Annabel Lee

Topics: Edgar Allan Poe, Virginia Eliza Clemm Poe, Annabel Lee Pages: 8 (2122 words) Published: April 24, 2014
The Death of Annabel Lee and Virginia Clemm
           Poetry is a fine art; it can be interpreted in many different ways, it is a complex piece of literature that can carry much more meaning than just the words on the surface. Edgar Allan Poe, author of the piece “Annabel Lee”, writes about a young couple who are in love with each other. The speaker of the poem shares a passionate love towards his dear Annabel Lee, but once his lover was taken away from him due to sickness; his overabundance of love towards her was the cause of his own death. If you look at Poe’s life prior to writing “Annabel Lee”, there is a clear parallel between the speaker of the poem and Poe himself, implying that Poe was writing about his relationship with, and the death of his wife Virginia Clemm Poe. There’s no doubt that the speaker of the poem was in love with his Annabel Lee, but before learning about the speaker of the poem it is important to understand the author, Edgar Allan Poe. Poe was born on January 19th 1809 and died on December 7th 1849 (Academy of American Poets), just two months after he published “Annabel Lee”. There is a reason “Annabel Lee” was his last poem to be published before his death, it is not simply coincidence. For instance, Virginia Clemm Poe,  Poe’s wife married him at a very young age; which is similar to the speaker and Annabel Lee in the poem. There are several parallels that could prove that Poe had written this poem about the death of his “Annabel Lee,” Virginia Clemm. Author of the book: Collected Words of Edgar Allan Poe Vol. 1, Thomas Ollive Mabbott states that, “Poe’s “Annabel Lee” is the simplest and sweetest of his ballads…other ladies have been thought to be the original Annabel Lee [but] it has long and generally been regarded as a tribute to the memory of Virginia Poe” (Mabbott 468). After Virginia’s death in 1847 it is clear that Poe had been distraught and lonely when he wrote about his beloved Virginia through a fictional character’s eyes (the speaker) about Annabel Lee. It was his way of remembering his lost love before his death two months later.            Towards the end of the poem, the speaker states Annabel Lee was his “Life and his bride” (Poe 7) and that “the maiden lived with no other thought than to love and to be loved by me” (Poe 7). These quotes clearly state that the speaker of the poem lived solely for Annabel Lee. The two of them lived for each other much like Virginia and Poe lived for each other. Poe himself lived a happy ten plus years with Virginia and she supported him as he attempted to make a living as a writer (Velella). Poe was also known to be a very depressed and passionate man. Virginia, like Annabel Lee to the speaker, was Poe’s motivation, his reason for getting up in the morning, his light. The speaker in the poem was also a very passionate man and once his Annabel Lee died it was clear that he became depressed, and grieved for her; even so much as blaming the gods for taking her away from him. The angels, not half so happy in Heaven,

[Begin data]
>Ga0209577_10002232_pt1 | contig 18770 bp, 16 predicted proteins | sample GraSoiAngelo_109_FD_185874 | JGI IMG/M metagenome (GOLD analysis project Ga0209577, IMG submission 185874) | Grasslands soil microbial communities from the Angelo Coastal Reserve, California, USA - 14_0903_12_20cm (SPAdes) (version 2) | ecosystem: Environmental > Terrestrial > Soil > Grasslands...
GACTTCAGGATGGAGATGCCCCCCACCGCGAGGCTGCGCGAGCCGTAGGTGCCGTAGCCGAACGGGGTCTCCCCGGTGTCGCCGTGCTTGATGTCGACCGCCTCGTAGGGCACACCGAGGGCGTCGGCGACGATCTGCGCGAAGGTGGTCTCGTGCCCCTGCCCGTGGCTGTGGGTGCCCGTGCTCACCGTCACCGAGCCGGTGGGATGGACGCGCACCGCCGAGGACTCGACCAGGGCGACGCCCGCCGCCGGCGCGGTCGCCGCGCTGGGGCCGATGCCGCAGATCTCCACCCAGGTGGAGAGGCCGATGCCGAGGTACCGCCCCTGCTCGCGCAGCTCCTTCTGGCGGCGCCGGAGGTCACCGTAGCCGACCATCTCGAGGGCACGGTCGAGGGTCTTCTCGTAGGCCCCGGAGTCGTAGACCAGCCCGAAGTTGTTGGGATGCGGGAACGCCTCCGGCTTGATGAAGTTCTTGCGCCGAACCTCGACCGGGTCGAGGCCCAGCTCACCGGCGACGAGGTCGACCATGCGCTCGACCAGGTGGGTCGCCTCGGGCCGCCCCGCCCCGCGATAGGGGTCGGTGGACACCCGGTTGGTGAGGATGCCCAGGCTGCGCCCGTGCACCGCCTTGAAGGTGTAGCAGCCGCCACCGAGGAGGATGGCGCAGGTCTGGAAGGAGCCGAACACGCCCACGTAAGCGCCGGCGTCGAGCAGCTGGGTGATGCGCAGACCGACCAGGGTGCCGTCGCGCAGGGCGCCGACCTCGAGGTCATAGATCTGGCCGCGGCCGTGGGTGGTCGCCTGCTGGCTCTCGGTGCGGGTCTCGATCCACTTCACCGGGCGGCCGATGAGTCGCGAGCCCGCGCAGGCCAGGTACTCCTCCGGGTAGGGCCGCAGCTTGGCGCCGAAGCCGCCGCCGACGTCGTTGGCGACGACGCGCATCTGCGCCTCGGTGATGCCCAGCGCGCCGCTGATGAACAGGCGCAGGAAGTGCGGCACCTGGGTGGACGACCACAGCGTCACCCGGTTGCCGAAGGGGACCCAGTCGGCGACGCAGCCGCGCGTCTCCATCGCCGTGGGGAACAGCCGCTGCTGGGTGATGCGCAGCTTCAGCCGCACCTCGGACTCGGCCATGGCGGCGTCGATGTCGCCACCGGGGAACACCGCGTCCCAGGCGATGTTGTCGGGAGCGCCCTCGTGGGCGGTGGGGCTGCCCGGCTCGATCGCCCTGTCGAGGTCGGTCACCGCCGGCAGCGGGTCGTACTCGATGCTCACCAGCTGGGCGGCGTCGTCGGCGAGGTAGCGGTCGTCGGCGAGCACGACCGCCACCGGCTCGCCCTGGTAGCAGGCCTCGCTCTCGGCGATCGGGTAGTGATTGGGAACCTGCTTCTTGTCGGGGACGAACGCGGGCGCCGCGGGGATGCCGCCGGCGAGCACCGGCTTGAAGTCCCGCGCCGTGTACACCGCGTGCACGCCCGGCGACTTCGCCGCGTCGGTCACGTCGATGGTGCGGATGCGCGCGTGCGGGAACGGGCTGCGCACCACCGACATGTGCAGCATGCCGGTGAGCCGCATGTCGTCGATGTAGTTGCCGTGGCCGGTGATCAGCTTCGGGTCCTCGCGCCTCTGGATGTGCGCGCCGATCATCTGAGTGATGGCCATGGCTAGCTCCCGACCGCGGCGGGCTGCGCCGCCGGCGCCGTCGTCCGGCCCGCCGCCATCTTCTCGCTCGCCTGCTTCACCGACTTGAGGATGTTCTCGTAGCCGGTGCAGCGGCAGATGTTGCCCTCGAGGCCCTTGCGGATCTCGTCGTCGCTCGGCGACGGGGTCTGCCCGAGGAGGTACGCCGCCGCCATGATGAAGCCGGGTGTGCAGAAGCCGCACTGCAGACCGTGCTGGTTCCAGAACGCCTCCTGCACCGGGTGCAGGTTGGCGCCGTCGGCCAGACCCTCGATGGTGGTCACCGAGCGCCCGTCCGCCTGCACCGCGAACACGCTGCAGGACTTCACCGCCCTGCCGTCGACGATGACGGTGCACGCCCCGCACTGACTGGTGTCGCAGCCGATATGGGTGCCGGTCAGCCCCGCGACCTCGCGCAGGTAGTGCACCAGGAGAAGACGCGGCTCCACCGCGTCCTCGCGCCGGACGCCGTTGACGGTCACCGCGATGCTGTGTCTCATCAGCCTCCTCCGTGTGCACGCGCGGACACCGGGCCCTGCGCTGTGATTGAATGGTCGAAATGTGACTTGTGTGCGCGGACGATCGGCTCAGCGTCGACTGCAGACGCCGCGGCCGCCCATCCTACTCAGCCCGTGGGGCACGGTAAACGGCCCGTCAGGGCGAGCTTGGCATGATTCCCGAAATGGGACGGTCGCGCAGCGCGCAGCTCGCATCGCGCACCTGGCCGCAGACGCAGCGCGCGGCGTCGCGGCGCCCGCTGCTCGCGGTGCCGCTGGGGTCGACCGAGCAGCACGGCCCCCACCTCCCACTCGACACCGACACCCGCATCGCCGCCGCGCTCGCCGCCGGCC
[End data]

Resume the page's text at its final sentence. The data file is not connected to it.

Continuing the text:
Went envying her and me —
Yes! — that was the reason (as all men know,
In this kingdom by the sea)
That the wind came out of the cloud by night,
Chilling and killing my Annabel Lee.  (Poe 20-26)
The “wind” that “chilled and killed” his Annabel Lee can be used to symbolize two different theories one being sickness, which both Annabel Lee and Virginia Clemm died from. It is unknown as to what kind of sickness Annabel Lee had been killed by but it’s convenient enough that Virginia Poe as well died from a horrible disease. American Literatures independent scholar, Robert Velella said: “[Virginia] faithfully followed [Poe] from Baltimore to Virginia to New York to Philadelphia back to New York as he sought work. It was in Philadelphia that Mrs. Poe first displayed symptoms of "consumption," today called tuberculosis. She died five years after that incident, in New York, on January 30, 1847. She was 24 years old” (Velella).  It can be...


Cited: Atsma, Aaron J. "AEOLUS : Keeper of the Winds." Theoi Greek Mythology. The Theoi Project, 2000 - 2011. Web. 15 Apr. 2014.
Atsma, Aaron J. "PHTHONUS : God of Jealousy & Envy | Greek Mythology, Pthonos." Theoi Greek Mythology. The Theoi Project, 2000 - 2011. Web. 3 Apr. 2014.
"Edgar Allan Poe." Poets.org. Academy of American Poets, 1997 - 2014. Web. 4 Apr. 2014.
Poe, Edgar A. "Edgar Allan Poe, “Annabel Lee”." Eapoe.org. Edgar Allan Poe Society of Baltimore, 21 Dec. 2009. Web. 15 Apr. 2014.
Poe, Edgar Allan, and Thomas Ollive Mabbott. Collected Works of Edgar Allan Poe. 1st ed. Cambridge, MA: Belknap of Harvard UP, 1969. Print.
Velella, Rob. "Death of Virginia Clemm Poe." Blogspot. The American Literary Blog, 10 Jan. 2010. Web. 3 Apr. 2014.
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